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I had planned to write something about the Borderlands series, but that will have to wait. I have something I need to get off my chest first. It's very personal, and I hope the two or three of you who follow my sparse blog will spare me this moment. I joked in my review for the bizarre...

ESPN Hockey Review

By:
G-Wok
10/01/03
PRINTER FRIENDLY VERSION
EMAIL TO A FRIEND
GENRE Sports 
PLAYERS 1- 8 
PUBLISHER Sega 
DEVELOPER Sega 
RELEASE DATE  
E What do these ratings mean?

The coolest ice gets.

Okay, pop quiz. Girls are to diamonds as guys are to

A.) Crystals
B.) Picnics
C.) SportsCenter/ESPN

If the correct answer didn't jump off the screen and land in your lap, you must be one of those poor souls whose cave at the rear end of nowhere has been deprived of modern man's finest invention, cable television. After all, ESPN is a sporting man's best friend.

This season, Sega comes back with the ESPN license for yet another round of hard hitting, in-de-face hockey. With ESPN NHL Hockey (essentially 2K4), they've trotted the Great Zamboni onto the ice and smoothed out a bunch of the bumps from last year's game. The result is a highly polished ice-capade that shines so brightly, you'll need a pair of shades to play.

As expected, the standard sports modes - Quick Game, Exhibition, Season, Playoffs, Franchise and Tournament - kick things off. The Franchise mode is much like last year's, not offering much new but still getting the job done with Fantasy Drafts, full trade and sign ability and the nice front office interface. And when those battles are won you can try your hand at the new All-Star game Skills like 1 on 1, Hardest Shot, Breakaway Relay, Accuracy Shooting, Puck Control and Fastest Skater.

There are even a few mini-games for you to check out, including the cool Mini-Rink, which lets you skate it out on a smaller rink with plenty of bounce. Pond Hockey is another fast-action mode, similar to the Mini-Rink but taking place on a frozen lake. You'll even be able to play some Air Hockey.

All of these modes would be useless if it were not for ESPN Hockey's total control package. Place shots exactly where you want them with intuitive shot control, deke your way around defenders with the deke control stick and punish your opponents with big hits. It's simple and effective and works well. The aforementioned extra challenges, such as Accuracy Shooting, will also aid you in becoming the most feared player on the ice. If only real hockey was this easy to learn.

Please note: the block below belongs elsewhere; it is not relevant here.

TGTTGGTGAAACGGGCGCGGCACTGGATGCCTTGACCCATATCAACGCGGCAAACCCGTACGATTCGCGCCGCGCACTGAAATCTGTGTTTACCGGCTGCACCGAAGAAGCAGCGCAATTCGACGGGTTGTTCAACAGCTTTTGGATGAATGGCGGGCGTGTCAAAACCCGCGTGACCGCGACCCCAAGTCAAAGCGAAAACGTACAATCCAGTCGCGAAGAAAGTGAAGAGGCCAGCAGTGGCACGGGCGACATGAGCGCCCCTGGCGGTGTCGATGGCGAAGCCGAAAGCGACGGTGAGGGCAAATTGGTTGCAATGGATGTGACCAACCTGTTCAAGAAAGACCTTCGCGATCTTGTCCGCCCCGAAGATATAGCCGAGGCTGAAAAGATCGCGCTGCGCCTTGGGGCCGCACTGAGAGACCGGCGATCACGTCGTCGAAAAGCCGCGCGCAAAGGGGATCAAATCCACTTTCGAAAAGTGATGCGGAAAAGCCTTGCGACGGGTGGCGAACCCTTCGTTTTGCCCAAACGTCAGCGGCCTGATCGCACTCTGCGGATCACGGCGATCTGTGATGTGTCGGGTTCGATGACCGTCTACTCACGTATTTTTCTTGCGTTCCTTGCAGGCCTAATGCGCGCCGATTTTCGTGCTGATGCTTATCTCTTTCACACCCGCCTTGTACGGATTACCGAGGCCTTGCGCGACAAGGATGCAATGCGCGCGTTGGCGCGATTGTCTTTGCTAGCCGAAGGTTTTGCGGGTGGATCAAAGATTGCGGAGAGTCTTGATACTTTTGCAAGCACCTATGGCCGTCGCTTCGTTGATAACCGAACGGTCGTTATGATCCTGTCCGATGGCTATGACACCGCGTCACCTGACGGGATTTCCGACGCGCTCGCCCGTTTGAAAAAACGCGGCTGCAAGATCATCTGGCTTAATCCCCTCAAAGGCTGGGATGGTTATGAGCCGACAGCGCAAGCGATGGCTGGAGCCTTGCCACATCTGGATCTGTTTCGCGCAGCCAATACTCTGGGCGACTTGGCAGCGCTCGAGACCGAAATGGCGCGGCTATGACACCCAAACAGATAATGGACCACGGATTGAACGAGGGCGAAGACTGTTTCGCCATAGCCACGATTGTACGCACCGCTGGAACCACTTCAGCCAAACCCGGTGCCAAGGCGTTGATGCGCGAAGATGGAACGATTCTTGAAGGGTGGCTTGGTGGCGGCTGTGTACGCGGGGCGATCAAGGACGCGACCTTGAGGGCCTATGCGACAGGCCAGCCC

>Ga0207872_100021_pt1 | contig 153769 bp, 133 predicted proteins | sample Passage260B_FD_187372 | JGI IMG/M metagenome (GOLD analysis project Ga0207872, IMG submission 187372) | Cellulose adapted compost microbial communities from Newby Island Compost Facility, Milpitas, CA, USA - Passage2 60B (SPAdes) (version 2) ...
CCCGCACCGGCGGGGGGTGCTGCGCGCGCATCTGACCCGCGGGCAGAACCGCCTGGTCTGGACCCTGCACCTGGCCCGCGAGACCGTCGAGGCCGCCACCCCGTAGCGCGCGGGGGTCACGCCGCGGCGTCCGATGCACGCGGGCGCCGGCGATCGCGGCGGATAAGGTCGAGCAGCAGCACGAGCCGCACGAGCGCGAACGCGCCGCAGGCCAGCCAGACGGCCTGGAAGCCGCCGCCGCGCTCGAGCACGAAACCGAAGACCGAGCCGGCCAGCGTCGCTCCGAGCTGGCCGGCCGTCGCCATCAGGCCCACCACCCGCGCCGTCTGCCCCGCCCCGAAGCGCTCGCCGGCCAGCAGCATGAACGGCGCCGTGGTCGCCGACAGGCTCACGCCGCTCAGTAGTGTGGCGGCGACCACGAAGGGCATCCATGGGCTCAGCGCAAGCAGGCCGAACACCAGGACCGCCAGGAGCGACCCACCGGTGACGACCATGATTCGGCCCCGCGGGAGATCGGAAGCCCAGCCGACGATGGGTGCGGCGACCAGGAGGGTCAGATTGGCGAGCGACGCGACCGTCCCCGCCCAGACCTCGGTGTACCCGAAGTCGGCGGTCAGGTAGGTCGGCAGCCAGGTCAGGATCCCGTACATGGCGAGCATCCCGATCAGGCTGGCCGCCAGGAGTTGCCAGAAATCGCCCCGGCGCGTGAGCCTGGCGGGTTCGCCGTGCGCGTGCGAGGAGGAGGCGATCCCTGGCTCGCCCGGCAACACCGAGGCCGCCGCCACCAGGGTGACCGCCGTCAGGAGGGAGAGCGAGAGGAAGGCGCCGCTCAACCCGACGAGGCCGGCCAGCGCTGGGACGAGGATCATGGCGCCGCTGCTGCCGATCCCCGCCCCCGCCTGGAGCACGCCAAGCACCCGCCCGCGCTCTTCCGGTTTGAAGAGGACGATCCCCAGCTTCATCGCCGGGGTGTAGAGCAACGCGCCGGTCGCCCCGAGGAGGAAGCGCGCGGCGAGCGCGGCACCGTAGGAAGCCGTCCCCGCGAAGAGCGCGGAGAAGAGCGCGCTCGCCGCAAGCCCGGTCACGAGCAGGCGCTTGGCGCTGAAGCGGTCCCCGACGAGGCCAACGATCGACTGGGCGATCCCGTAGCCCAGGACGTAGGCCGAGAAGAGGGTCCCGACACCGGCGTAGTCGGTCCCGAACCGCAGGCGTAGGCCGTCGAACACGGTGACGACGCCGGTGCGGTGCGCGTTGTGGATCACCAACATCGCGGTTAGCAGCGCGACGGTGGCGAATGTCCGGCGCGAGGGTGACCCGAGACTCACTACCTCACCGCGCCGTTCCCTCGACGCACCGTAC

The 2K sports games have never looked bad, and this years' NHL is no exception. Improving further upon last season's offering, ESPN Hockey shows improved player modeling and one-ups the wear and tear on the rink. Naturally, the Xbox puts on the better show of the two, but the PS2's visuals are still nothing to sneeze at.

The AI has also been improved and computer-controlled opponents do a decent job at basic strategy. The CPU finally remembers to pull the goalie in those last ditch situations. That goalie, by the way, isn't quite as ruthless as last year, which is a good thing since so many gamers complained about it. Still, there seems to be a pretty steep curve between the Rookie and Pro levels. Newbies beware.

As you play through ESPN Hockey, you'll earn challenge points for meeting certain criteria. There are three challenge levels, which are unlocked one at a time. A few of the challenges can be completed at the Rookie level, but you'll need to go Pro to gain the bulk of the points. Start off small and earn 5 points from a Big Hit or win the Conference Finals and grab 200 points. Whatever you do, just keep picking up those points.

Where do you spend 'em? Try the new Skybox, roughly the same thing as you'll find in ESPN Football. Here you can buy a collection of unlockables, which include a closet full of throwback jerseys, classic teams, mystery teams, old-style goalie masks and even a few more mini-games. It adds some extra incentive to play'as if the game needed it.

As with any sports game, ESPN Hockey is at its best when played with a friend or three. The Xbox is ready to go for four players, while the PS2 requires the Multitap for up to eight. Both versions fortunately are playable online, so you'll get a chance to take on complete strangers no matter which version you pick up.

One weakness you'll find in ESPN Hockey's armor is more of the Rock "em Sock "em robot fighting that seems to plague hockey games. It's funny to watch, but with just a few simple moves, you would think the dev boys and girls would be able to make it run a little smoother.

After all is said and done, ESPN NHL Hockey looks like another winner. The series continues to make improvements year after year to the delight of hockey fans everywhere. If they can just clean up the fighting and add some extra fire to the Franchise, we'll definitely be seeing this series' "A" game.


A- Revolution report card
  • Good presentation
  • Intuitive control
  • Improved AI
  • Both versions online
  • Plenty of extras
  • Silly fighting
  • Franchise could use a boost
    Reviews by other members
    No member reviews for the game.


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